Right now, there’s one particular asset class in commercial investment real estate that’s got everyone talking. Apartment’s. Whether it’s a small duplex or a 100 plus unit complex, these assets just seem to be the number one target of investor’s. Of course, there’s a few reasons for this. Financing is extremely favorable, almost more so than a primary residence. Add also the declining vacancy rate and surging rents, it’s no wonder apartments are so desirable. But are we creating a bubble? When everyone’s investing in the same thing – be in tech stocks back in 2000 or single family homes all through 2008 – doesn’t that cause everything to burst after becoming inflated? I’m going to give you a quick rundown as the positives and negatives of buying apartments, so you as an investor can make a more informed decision.
When it comes to how to purchase a home, most people don’t know how they start looking, what the process is, or even which inspectors to hire. I’m going to answer these questions along with many others you may have as I explain from start to finish the steps needed to buy a home.
A large percentage of people when purchasing a home usually do so by obtaining financing. The common misconception is that you need at least 20% down on the home that you’re going to purchase. Even though this will obviously save you money on your mortgage, you can actually put down as little as 3.5% and still buy a home. Although I personally recommend putting down 5 or 10%, anywhere between 3.5% to 20% is completely acceptable.
Welcome to part two of my investing terms video. We’re going to continue off of the same scenario we were speaking of in my “Investing Terms Part 1” video, which discussed NOI, Cap Rate and Cash on Cash. As a refresher of what the details were in regards to the property, we were looking at a $2m income property that made $150k NOI. We figured the cap rate was 7.5%, and that if we used leverage our cash on cash return jumped up to 8.775%.
One word you’ll hear thrown around a lot in the property buying process is the word contingency. The American Heritage Dictionary defines the word “contingency” as “An event that may occur but that is not likely or intended”….this might actually get you MORE confused AFTER you’ve discovered what the literal definition is, so let me give you a simple way to think of it. When you’re buying a property, think of it as a race. The start of the race is when your offer is accepted. The end of the race is when the deal is done. Money is exchanged and the deed is swapped. Whenever you buy a property, you practically always put a deposit with a third party escrow or title company. This deposit is refundable, so long as you have contingencies in place.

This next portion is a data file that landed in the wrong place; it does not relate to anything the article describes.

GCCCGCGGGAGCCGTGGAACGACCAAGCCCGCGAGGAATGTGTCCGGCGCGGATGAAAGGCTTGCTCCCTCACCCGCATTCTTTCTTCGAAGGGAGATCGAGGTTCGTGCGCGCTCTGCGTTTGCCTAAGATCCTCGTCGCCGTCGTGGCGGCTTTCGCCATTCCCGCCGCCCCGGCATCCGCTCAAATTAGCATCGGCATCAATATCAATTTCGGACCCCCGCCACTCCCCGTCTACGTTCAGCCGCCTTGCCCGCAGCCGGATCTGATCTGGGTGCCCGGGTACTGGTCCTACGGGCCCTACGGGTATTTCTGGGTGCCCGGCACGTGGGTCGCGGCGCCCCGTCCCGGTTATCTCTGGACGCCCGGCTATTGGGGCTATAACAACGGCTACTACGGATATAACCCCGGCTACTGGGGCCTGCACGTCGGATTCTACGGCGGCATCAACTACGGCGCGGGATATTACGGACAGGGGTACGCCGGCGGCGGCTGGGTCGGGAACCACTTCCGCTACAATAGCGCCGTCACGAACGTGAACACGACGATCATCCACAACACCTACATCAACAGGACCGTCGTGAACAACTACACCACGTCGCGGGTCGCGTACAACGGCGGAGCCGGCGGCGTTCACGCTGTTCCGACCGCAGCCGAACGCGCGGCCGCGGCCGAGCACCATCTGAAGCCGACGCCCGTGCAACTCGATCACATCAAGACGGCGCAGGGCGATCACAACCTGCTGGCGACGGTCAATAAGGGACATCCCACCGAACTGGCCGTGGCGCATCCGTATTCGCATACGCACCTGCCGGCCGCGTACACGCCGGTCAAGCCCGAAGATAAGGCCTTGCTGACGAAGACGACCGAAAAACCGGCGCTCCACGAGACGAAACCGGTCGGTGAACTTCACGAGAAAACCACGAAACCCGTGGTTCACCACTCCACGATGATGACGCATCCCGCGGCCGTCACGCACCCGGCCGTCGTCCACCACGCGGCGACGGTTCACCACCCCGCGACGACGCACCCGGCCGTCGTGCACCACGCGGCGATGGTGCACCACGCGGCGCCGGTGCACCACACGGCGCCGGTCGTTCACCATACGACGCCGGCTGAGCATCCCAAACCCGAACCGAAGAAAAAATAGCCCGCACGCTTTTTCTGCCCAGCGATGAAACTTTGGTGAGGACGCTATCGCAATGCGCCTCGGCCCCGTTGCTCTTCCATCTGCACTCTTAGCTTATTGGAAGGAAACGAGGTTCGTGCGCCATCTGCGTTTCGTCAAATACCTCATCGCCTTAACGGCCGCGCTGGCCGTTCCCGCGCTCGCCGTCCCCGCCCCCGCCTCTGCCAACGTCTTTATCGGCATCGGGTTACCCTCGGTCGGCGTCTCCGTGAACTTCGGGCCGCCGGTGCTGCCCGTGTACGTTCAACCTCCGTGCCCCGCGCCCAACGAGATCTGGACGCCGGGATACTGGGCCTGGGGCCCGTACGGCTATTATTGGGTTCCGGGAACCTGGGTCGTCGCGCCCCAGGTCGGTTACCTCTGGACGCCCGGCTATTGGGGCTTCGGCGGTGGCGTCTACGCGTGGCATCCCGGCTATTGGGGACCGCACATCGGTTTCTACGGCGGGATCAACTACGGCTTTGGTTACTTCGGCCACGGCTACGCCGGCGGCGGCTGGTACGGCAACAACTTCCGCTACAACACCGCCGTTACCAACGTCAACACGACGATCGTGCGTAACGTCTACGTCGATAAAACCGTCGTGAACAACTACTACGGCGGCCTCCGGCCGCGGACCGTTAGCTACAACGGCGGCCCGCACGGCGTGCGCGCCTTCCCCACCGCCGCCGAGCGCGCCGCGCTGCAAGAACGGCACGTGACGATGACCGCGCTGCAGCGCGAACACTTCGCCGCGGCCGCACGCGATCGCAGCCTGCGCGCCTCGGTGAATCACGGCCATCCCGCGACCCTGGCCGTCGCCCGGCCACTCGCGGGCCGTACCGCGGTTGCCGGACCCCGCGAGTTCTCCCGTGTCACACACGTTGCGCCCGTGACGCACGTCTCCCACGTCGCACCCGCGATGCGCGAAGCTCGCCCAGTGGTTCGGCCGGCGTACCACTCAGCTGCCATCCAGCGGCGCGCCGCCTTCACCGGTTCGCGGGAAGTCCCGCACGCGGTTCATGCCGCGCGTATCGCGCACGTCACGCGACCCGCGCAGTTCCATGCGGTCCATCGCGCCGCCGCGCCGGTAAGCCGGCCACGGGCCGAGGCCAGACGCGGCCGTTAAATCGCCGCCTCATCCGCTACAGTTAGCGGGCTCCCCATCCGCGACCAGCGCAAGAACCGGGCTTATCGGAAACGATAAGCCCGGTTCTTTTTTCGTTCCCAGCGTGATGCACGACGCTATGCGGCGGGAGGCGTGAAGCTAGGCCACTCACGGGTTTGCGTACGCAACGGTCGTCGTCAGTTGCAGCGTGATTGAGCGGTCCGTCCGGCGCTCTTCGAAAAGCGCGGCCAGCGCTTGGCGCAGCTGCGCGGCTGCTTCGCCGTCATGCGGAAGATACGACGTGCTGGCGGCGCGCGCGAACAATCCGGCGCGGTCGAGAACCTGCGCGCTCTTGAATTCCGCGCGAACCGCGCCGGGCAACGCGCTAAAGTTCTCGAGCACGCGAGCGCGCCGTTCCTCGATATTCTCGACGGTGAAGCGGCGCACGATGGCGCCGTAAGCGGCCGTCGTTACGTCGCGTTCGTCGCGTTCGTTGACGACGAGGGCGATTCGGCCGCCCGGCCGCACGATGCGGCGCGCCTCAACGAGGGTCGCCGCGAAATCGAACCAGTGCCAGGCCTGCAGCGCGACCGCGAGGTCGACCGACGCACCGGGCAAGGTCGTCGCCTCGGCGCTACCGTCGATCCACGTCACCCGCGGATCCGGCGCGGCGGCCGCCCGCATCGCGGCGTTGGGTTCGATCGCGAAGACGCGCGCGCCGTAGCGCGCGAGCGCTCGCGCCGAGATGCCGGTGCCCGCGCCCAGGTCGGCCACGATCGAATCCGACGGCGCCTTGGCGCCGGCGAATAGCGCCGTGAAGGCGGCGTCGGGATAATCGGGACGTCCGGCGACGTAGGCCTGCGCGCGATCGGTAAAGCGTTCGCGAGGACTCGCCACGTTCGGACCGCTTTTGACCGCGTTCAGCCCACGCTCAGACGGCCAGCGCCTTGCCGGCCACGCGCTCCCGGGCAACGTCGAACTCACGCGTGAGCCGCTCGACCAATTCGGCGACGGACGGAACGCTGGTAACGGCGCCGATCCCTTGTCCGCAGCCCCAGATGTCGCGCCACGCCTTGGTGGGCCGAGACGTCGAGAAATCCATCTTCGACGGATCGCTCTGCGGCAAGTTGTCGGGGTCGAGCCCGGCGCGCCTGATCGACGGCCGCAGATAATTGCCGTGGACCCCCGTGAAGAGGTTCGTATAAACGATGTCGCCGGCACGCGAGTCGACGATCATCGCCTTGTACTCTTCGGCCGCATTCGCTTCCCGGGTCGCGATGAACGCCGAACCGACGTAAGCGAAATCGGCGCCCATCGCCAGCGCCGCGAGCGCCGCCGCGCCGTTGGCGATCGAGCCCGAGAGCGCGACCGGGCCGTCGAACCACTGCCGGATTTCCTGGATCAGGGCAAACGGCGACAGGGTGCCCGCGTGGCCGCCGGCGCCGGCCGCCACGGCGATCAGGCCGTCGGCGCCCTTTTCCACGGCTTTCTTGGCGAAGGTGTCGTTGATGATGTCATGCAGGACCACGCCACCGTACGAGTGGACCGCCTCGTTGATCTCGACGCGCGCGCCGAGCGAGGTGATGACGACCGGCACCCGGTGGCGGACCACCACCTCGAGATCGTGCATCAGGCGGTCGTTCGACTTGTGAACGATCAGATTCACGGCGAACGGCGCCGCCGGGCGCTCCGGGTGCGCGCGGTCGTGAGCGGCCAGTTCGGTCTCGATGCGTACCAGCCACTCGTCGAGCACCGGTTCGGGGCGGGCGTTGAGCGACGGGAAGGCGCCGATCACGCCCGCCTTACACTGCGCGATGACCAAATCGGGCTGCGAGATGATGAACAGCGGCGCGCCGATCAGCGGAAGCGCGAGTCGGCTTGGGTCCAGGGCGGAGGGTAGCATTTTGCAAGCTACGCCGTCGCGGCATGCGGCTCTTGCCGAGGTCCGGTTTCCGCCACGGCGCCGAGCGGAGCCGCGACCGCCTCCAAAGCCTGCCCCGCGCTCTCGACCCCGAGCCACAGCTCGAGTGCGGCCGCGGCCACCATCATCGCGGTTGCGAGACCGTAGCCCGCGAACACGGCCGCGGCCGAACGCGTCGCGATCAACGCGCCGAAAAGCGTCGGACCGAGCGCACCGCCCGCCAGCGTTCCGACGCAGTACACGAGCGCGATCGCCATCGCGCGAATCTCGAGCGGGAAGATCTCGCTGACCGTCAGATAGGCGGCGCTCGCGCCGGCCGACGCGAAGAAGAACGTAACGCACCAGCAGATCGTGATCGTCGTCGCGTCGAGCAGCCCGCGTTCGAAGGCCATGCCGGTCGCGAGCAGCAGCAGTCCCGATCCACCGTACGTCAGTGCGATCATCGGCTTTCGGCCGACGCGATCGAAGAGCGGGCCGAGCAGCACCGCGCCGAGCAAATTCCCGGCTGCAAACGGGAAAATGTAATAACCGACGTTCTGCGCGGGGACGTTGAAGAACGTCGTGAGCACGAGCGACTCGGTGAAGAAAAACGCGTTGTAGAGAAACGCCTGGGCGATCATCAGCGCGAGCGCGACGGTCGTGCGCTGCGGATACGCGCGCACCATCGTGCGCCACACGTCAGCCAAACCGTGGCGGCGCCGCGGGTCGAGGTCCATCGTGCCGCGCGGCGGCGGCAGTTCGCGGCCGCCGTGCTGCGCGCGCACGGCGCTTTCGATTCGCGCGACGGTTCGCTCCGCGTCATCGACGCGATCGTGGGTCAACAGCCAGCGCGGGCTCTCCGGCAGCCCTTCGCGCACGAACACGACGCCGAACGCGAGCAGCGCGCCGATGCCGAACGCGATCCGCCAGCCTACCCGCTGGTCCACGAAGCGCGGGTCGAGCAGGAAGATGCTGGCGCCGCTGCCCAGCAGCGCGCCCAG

As I discussed in my “Common Real Estate Tax Benefits” video, one of the key qualities that make real estate investments stand out from other types of investments is the ability to depreciate the actual property — among other deductions. The rule is that if you own an apartment or multifamily building, you can write off the improvements in a straight line method over 27 in a half years. If you own any other type of asset such as an office or warehouse that is then written off over 39 years. Remember, you can ONLY depreciate the building, not the land. The tax code basically says that land never uses its value.
A large percentage of people when purchasing a home usually do so by obtaining financing. The common practice is to save up for a home and put down 20%…right? Well, not necessarily. Although there is conventional financing done by most banks that can help buyers with only 10 or 5%, what about those with a little less than perfect credit or just a little less down?? How do we help those people get a loan? That is where most buyers turn to the Federal Housing Administration, or FHA.
Most people are aware of the fact that when you sell a long term investment such as real estate or stocks, you have to pay taxes. And these taxes don’t come cheap – currently capital gains tax is 15%, and California has its own capital gains tax of 9.3%. To put this in perspective, if you bought a property for $500,000 and years down the line you sell the same property for $1M, on that $500k profit you have to pay $121,500…PLUS your cost recovery recapture. That’s a HUGE chunk of cash. …but did you know there’s a way you can defer that and not even pay a SINGLE PENNY?? It’s called a 1031 Tax Deferred exchange, 1031 exchange for short. A 1031 exchange is when you sell your property and buy another like-kind property within a certain time frame and follow specific rules.
Hi…my name is Davide Pio, and I’m a real estate broker. I love what I do, and I love helping my clients. My specialty is commercial and investment real estate. By this I mean I help my clients – who are usually investors – find properties that match their needs. The thing I love most about my job is the chance to enlighten my clients by showing them possibilities they never knew existed. And if my clients did know these possibilities existed, they were usually unaware of all the details and how best to capitalize on them.